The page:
The many-worlds interpretation is a theory for explaining our observations from quantum experiments. It posits that reality consists entirely of a universal wavefunction that deterministically obeys the Schrodinger equation (or some other wave equation). The apparent probabilistic nature of quantum experiments is normally explained by appealing to a non-rigorous concept of macroscopic worlds where each possible result of a quantum experiment happens in one of these worlds. However, "worlds" are merely convenient abstractions, and are not fundamental to the theory's main statement.
The other names of the many-worlds interpretation include "the relative state formulation", "the Everett interpretation", and "the theory of the universal wavefunction."
This question resolves positively if by 1/1/2050 a poll of professional physicists with at least 100 responses reveals that more than half accept the many-worlds interpretation of quantum mechanics, as I have described above. The results from the poll must be published in some reliable document or blog post, and must not be informal. If no such poll is released by 1/1/2050, then this question resolves negatively.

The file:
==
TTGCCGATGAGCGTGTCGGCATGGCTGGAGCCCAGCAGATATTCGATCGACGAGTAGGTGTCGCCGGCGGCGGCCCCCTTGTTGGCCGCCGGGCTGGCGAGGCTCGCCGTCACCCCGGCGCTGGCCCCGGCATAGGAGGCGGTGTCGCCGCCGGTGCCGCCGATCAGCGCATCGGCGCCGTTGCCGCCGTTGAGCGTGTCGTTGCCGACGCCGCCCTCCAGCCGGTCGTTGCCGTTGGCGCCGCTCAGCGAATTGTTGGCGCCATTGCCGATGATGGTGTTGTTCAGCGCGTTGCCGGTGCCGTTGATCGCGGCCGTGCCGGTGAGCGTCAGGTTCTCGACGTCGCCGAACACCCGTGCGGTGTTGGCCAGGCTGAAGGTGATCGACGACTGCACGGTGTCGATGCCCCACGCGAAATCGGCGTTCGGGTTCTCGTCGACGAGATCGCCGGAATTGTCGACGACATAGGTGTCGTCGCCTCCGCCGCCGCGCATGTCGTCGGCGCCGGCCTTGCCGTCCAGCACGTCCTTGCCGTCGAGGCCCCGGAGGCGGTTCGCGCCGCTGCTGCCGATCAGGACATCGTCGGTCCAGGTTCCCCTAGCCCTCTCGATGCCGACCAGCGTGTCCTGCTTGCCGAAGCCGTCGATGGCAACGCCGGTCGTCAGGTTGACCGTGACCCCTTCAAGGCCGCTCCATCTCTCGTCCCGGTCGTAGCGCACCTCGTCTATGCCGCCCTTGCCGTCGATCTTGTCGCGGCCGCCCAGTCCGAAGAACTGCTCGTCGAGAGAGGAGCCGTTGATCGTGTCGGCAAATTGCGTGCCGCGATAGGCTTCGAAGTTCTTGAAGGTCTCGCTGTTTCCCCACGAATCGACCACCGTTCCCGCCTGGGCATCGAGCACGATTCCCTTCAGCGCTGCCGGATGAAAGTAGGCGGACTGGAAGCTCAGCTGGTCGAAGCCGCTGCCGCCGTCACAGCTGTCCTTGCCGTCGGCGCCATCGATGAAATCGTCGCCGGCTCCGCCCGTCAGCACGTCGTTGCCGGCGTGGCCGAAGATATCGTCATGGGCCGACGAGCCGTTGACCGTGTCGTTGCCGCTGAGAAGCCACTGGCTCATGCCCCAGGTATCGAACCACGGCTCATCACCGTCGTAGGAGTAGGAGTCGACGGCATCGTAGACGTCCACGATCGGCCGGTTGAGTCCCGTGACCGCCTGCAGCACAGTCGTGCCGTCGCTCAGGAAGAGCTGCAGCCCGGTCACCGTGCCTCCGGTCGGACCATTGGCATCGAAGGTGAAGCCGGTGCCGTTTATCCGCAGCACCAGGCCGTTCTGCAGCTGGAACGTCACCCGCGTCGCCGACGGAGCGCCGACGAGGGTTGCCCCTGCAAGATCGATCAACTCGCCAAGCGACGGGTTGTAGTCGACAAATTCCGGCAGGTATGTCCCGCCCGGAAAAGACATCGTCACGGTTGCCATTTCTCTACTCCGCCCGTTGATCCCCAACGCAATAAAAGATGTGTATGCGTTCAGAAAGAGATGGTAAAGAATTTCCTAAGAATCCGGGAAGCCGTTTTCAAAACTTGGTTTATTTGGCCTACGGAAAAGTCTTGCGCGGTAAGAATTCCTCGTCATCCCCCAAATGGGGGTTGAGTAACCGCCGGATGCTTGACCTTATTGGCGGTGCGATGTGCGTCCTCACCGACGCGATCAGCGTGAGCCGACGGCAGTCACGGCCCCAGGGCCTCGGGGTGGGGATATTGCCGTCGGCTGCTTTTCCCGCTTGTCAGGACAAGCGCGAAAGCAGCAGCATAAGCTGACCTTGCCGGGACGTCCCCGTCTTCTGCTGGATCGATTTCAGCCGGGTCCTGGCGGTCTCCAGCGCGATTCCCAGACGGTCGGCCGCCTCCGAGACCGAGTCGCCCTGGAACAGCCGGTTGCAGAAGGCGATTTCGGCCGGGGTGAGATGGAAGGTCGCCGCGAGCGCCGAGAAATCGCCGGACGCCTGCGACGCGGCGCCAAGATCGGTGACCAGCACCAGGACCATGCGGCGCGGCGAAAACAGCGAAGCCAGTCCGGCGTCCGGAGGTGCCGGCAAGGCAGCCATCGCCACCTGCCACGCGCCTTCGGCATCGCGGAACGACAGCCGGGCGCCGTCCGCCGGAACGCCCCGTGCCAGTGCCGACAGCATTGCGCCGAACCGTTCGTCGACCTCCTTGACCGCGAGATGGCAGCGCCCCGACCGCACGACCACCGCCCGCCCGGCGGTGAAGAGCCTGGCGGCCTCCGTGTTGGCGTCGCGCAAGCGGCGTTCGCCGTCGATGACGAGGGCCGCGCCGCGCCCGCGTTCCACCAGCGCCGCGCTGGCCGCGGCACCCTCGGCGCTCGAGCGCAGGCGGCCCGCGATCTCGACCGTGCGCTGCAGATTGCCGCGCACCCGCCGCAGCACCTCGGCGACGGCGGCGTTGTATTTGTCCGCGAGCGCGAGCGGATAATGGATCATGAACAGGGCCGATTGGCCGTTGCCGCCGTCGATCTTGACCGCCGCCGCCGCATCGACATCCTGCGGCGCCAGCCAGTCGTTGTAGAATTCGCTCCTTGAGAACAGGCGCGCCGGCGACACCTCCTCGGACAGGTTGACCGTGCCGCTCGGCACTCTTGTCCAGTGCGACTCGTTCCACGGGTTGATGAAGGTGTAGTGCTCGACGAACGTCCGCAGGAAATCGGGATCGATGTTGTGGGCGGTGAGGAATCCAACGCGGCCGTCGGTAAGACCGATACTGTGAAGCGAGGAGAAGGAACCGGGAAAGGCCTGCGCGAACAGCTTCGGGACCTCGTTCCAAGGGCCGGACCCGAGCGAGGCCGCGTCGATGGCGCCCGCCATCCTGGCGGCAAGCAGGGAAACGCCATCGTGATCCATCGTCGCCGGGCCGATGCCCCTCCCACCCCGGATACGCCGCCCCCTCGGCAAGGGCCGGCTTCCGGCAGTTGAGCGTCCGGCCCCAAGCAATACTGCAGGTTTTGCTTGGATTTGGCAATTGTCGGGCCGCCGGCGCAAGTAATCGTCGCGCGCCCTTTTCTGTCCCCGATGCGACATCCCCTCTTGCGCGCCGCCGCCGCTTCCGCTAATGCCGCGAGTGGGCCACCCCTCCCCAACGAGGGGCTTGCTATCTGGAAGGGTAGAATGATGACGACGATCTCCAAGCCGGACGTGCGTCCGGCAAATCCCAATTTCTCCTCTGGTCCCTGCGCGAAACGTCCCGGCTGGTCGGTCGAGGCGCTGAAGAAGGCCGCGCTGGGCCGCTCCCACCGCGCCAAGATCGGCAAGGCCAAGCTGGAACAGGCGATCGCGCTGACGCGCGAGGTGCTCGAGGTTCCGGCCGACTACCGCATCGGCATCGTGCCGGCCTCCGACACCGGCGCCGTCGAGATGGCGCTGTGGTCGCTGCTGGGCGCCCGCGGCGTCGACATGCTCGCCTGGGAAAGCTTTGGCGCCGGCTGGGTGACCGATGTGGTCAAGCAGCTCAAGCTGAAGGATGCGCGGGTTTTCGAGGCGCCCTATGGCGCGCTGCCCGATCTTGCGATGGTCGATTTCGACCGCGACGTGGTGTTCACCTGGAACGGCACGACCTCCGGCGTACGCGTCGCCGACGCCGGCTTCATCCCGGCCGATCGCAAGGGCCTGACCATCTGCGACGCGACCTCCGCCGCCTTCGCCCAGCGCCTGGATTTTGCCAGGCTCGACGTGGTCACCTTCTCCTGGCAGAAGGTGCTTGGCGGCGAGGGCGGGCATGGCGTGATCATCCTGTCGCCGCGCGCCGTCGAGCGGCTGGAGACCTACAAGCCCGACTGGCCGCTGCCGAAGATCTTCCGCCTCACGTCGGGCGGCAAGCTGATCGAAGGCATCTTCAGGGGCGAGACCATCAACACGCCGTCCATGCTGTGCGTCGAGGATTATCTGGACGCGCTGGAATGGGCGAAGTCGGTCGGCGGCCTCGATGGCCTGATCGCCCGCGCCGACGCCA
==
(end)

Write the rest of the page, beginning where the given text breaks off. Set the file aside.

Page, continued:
Here is an example of a qualifying survey uploaded to the arxiv in December of 2016. 39% said they preferred the Copenhagen interpretation, 6% the Everett interpretation, 36% had no preferrence.